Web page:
The aims of children's centres represent a different approach. They set out to work with children, parents, families and communities to identify needs and then to meet them. This approach requires different relationships from the traditional well established models where an external expert is trusted to know and to advise or recommend. Their approach to policy and to finance does not follow traditional pathways because the way services are provided and funded, and the staff who run them, is often innovative and has no existing form or model. This can be a challenge accepted positively with new forms worked out in practice, but can also be approached in a negative way which imposes an existing and inappropriate system. The same is true of the timescales involved in identifying, planning and providing services, and the way their success is monitored and measured.

Multi-agency also means multi-dimensional. Those engaged in multi-agency working have to be realistic and understand they are dealing with complexity, even if they cannot see how to begin to disentangle the jumble of strands of interests and opinions. In this respect starting with the children and parents or carers can provide a clearer focus, especially for those closest to them. For leaders of multi-agency work the task is harder, mainly because of the complex relationships, perceptions of power and authority, influences of specific professional training and practice, constraints of regulations whether real or perceived, and pressures of time and finance. All those involved have to be realistic about where they are starting from and what has to be put in place to support how they want to move forward.

The benefits of partnership working have been shown to work at different levels. The use of a single key worker located in a particular site has helped individuals and families to improve their levels of confidence and well-being and to become self-sufficient. The level of trust between members of partnership teams and the [Page xx]families and communities has enabled a real and equal partnership where needs can be identified and met. Partnerships between professionals and agencies have meant better access to services and an avoidance of duplication and greater consistency in approaches which in turn has meant services have been delivered in a more efficient and cost-effective way. The potential positive effects on children and their longer-term ability to thrive, learn and contribute have been noted by research such as the Effective Provision of Pre-School Education (EPPE – see DfES, 1997–2004) study and partnership working can contribute significantly to this. The need for supporting mothers and babies to establish secure relationships and bonding which underpin their well-being and confidence are also important areas of partnership work through children's centre teams.

Where there is an absence of partnership working or where it breaks down, the consequences can be unthinkable. The examples of Victoria Climbié and Baby ‘P’ must serve as a spur to all to work towards improved partnerships and better quality provision.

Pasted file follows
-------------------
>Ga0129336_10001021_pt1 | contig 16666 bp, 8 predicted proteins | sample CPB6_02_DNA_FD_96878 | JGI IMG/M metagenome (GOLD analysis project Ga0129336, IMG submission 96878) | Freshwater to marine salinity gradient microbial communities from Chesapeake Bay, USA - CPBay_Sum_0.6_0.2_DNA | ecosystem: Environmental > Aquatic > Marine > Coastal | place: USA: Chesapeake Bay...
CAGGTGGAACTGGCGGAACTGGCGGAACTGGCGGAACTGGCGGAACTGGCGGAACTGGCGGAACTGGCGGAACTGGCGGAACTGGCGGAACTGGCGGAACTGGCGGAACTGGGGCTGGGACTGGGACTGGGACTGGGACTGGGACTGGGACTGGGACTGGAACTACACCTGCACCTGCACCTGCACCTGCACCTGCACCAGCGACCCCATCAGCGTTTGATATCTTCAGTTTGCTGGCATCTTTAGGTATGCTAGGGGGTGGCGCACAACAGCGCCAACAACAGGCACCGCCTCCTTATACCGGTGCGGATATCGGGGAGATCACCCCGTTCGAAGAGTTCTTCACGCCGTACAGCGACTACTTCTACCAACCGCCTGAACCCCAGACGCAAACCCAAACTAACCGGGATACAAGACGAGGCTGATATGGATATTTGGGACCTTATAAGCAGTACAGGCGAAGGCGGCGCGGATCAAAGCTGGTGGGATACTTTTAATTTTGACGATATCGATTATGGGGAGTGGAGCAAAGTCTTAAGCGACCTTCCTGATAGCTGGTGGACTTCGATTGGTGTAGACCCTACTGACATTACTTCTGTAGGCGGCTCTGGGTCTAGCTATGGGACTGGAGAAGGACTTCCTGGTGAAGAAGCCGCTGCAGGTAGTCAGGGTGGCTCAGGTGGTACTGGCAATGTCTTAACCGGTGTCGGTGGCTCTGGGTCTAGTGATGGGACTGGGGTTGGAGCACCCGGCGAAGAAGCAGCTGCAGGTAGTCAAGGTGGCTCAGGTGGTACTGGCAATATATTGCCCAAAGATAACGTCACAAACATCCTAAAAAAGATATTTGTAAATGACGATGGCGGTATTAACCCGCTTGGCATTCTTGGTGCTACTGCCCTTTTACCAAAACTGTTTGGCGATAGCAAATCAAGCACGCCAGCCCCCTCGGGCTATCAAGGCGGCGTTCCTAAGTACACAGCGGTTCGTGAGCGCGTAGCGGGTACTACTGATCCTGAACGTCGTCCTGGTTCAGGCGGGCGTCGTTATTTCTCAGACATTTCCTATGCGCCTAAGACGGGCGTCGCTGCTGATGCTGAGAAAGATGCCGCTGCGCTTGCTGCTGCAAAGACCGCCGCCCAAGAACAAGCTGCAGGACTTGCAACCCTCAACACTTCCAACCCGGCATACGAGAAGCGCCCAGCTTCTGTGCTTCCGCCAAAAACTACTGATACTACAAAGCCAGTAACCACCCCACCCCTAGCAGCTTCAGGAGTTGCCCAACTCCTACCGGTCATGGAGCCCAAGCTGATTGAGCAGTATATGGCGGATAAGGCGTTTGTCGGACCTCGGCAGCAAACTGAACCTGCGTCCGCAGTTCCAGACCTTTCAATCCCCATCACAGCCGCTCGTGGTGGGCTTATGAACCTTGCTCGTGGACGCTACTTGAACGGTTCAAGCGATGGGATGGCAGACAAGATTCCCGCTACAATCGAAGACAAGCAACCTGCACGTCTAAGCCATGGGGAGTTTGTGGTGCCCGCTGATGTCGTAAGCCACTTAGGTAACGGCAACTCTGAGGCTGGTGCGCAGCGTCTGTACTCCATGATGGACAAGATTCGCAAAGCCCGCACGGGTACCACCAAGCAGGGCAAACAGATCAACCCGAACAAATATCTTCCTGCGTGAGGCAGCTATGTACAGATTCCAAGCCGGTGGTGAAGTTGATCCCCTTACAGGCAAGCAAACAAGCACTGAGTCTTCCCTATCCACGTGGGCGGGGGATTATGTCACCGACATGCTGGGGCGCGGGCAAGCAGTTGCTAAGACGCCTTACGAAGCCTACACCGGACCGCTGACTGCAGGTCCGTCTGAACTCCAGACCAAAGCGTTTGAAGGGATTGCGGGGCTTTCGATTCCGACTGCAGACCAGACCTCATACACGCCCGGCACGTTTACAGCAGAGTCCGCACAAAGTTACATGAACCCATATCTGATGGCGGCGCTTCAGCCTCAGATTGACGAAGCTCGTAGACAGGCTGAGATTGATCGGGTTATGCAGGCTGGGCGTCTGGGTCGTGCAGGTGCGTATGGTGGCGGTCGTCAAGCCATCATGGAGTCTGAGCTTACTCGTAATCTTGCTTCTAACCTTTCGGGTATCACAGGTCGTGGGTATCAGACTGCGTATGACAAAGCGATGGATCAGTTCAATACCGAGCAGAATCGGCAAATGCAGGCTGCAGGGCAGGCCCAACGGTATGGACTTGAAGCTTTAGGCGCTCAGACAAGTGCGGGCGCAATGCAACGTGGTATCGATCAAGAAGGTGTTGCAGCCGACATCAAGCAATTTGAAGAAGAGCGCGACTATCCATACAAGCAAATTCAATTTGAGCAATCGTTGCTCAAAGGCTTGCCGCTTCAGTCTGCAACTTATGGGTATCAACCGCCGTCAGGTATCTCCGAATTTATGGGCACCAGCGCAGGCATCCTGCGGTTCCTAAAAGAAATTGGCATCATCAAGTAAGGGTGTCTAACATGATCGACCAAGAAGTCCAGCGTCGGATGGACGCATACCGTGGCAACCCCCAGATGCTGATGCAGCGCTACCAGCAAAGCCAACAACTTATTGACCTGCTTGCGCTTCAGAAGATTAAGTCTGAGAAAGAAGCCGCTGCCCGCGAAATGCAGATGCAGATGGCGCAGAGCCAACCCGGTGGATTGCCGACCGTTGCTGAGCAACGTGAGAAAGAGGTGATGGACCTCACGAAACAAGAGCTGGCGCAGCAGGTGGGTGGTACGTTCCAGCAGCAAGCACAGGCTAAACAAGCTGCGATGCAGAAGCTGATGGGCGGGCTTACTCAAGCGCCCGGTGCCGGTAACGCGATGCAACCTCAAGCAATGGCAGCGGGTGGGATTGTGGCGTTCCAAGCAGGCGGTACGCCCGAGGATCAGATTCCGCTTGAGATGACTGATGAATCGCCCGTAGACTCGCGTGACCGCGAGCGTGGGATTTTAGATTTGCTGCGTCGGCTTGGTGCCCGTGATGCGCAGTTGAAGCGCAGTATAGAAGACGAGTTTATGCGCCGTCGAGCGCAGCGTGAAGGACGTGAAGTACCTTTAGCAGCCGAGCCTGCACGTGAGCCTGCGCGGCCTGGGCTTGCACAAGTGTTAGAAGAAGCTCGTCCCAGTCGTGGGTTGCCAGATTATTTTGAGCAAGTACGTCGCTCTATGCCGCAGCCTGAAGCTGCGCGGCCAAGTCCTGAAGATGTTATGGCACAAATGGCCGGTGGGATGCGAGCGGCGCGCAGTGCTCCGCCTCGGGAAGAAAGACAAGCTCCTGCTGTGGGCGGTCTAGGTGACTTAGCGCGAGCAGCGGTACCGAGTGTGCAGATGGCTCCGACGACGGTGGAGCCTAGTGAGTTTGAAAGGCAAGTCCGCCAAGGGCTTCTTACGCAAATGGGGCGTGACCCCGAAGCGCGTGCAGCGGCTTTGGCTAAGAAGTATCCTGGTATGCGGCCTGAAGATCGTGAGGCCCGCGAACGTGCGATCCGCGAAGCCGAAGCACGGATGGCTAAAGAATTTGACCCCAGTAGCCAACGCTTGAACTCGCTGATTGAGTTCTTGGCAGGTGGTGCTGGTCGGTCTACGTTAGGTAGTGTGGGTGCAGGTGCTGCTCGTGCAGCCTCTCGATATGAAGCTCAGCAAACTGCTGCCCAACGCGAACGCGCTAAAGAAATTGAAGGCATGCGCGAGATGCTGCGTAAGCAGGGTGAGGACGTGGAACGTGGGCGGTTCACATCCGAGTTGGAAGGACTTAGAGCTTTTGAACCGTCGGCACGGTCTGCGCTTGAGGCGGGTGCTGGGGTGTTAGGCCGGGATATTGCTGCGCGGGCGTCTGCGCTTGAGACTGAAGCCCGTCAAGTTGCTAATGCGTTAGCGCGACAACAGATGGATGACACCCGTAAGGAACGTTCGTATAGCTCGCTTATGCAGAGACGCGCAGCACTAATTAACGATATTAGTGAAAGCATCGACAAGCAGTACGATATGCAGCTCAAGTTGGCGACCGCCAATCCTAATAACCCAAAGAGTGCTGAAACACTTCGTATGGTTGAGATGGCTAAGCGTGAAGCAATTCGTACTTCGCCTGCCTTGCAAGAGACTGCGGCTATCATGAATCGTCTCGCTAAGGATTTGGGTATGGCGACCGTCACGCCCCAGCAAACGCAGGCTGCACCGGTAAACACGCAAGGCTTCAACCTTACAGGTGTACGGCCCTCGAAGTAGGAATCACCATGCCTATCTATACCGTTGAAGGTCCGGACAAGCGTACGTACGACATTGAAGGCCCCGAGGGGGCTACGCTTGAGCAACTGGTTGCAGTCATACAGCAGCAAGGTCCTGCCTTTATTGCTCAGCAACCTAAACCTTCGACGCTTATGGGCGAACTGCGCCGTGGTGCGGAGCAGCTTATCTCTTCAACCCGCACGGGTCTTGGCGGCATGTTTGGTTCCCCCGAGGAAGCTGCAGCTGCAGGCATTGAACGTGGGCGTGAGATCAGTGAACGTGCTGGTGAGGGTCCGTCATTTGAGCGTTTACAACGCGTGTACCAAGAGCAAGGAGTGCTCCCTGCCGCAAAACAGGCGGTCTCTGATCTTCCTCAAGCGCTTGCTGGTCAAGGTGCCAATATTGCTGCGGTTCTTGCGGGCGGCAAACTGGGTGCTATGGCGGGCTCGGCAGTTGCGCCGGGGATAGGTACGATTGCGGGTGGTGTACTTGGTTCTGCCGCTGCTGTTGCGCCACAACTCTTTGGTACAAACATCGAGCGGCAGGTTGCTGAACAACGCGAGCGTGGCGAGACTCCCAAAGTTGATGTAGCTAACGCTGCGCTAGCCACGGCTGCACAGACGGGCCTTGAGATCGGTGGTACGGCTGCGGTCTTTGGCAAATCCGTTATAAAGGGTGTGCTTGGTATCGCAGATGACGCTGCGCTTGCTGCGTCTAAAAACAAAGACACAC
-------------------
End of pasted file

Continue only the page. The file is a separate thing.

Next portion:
Who Is This Book for?

This book is primarily for practitioners and undergraduates but will be of interest to anyone who has to work in a multi-agency context or is interested in knowing more. Multi-agency working is referred to as partnership working throughout as a generic term.

What Does It Cover?

  • Chapter 1 sets the scene and examines what partnership working is, why it is important and how it has developed.
  • Chapter 2 explores what partnership working looks like and the associated benefits.
  • Chapter 3 uses three case studies from other countries which have influenced partnership working development and looks more closely at the way political emphasis has influenced developments in partnership working in England and Wales.
  • Chapter 4 uses examples to illustrate how partnership working is put into practice.
  • Chapter 5 focuses more closely on identifying needs and benefits to children, parents and communities.
  • Chapter 6 looks at the challenges that face leaders in meeting the changes required to support successful partnership working. This chapter also looks at key differences between schools and children's centres.
  • Chapter 7 looks at the new professionals and the current and future skills and training they will need.

The book provides a short summary at the start of each chapter and key points are set out at the end. Reflection points and action points are inserted into the text to [Page xxi]encourage the reader to consider aspects of the issues raised and their implications for practice. Hopefully the reader will engage with these points and get the most out of them.

The many examples provided by colleagues are real cases but the anonymity of settings and individuals is respected and names have been changed to maintain confidentiality. Where cases are constructions to illustrate specific kinds of actions or responses, this is clearly indicated.